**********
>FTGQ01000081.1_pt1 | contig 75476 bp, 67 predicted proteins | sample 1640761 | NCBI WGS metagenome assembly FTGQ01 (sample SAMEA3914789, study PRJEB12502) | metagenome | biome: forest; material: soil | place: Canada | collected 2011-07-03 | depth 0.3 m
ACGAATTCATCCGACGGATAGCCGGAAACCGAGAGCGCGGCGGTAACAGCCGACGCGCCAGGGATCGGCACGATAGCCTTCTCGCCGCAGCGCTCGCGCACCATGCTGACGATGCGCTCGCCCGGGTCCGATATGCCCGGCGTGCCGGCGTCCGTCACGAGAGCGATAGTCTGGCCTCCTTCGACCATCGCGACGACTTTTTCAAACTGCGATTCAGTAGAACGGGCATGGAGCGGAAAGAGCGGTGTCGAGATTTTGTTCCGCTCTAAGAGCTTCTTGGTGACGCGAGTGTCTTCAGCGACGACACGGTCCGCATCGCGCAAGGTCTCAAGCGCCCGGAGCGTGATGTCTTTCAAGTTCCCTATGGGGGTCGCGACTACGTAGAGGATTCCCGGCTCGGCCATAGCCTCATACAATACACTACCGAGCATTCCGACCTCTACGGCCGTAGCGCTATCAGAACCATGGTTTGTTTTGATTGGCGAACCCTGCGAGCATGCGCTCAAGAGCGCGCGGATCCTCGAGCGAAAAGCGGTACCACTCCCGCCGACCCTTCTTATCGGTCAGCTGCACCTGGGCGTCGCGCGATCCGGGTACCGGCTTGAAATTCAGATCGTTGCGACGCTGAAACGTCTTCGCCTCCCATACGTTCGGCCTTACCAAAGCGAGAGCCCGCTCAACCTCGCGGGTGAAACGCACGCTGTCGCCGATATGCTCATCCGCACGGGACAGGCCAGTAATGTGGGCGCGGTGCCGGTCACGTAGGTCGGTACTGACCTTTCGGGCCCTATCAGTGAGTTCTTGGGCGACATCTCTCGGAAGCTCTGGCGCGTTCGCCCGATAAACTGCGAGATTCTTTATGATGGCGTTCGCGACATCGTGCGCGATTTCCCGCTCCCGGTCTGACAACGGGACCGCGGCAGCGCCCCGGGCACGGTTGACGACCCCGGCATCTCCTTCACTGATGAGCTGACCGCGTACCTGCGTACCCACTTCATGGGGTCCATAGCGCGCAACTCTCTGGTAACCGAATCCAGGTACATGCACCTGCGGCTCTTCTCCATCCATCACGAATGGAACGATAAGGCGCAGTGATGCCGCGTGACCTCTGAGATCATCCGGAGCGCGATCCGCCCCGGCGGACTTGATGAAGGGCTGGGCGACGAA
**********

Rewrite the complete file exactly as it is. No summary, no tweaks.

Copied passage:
>FTGQ01000081.1_pt1 | contig 75476 bp, 67 predicted proteins | sample 1640761 | NCBI WGS metagenome assembly FTGQ01 (sample SAMEA3914789, study PRJEB12502) | metagenome | biome: forest; material: soil | place: Canada | collected 2011-07-03 | depth 0.3 m
ACGAATTCATCCGACGGATAGCCGGAAACCGAGAGCGCGGCGGTAACAGCCGACGCGCCAGGGATCGGCACGATAGCCTTCTCGCCGCAGCGCTCGCGCACCATGCTGACGATGCGCTCGCCCGGGTCCGATATGCCCGGCGTGCCGGCGTCCGTCACGAGAGCGATAGTCTGGCCTCCTTCGACCATCGCGACGACTTTTTCAAACTGCGATTCAGTAGAACGGGCATGGAGCGGAAAGAGCGGTGTCGAGATTTTGTTCCGCTCTAAGAGCTTCTTGGTGACGCGAGTGTCTTCAGCGACGACACGGTCCGCATCGCGCAAGGTCTCAAGCGCCCGGAGCGTGATGTCTTTCAAGTTCCCTATGGGGGTCGCGACTACGTAGAGGATTCCCGGCTCGGCCATAGCCTCATACAATACACTACCGAGCATTCCGACCTCTACGGCCGTAGCGCTATCAGAACCATGGTTTGTTTTGATTGGCGAACCCTGCGAGCATGCGCTCAAGAGCGCGCGGATCCTCGAGCGAAAAGCGGTACCACTCCCGCCGACCCTTCTTATCGGTCAGCTGCACCTGGGCGTCGCGCGATCCGGGTACCGGCTTGAAATTCAGATCGTTGCGACGCTGAAACGTCTTCGCCTCCCATACGTTCGGCCTTACCAAAGCGAGAGCCCGCTCAACCTCGCGGGTGAAACGCACGCTGTCGCCGATATGCTCATCCGCACGGGACAGGCCAGTAATGTGGGCGCGGTGCCGGTCACGTAGGTCGGTACTGACCTTTCGGGCCCTATCAGTGAGTTCTTGGGCGACATCTCTCGGAAGCTCTGGCGCGTTCGCCCGATAAACTGCGAGATTCTTTATGATGGCGTTCGCGACATCGTGCGCGATTTCCCGCTCCCGGTCTGACAACGGGACCGCGGCAGCGCCCCGGGCACGGTTGACGACCCCGGCATCTCCTTCACTGATGAGCTGACCGCGTACCTGCGTACCCACTTCATGGGGTCCATAGCGCGCAACTCTCTGGTAACCGAATCCAGGTACATGCACCTGCGGCTCTTCTCCATCCATCACGAATGGAACGATAAGGCGCAGTGATGCCGCGTGACCTCTGAGATCATCCGGAGCGCGATCCGCCCCGGCGGACTTGATGAAGGGCTGGGCGACGAA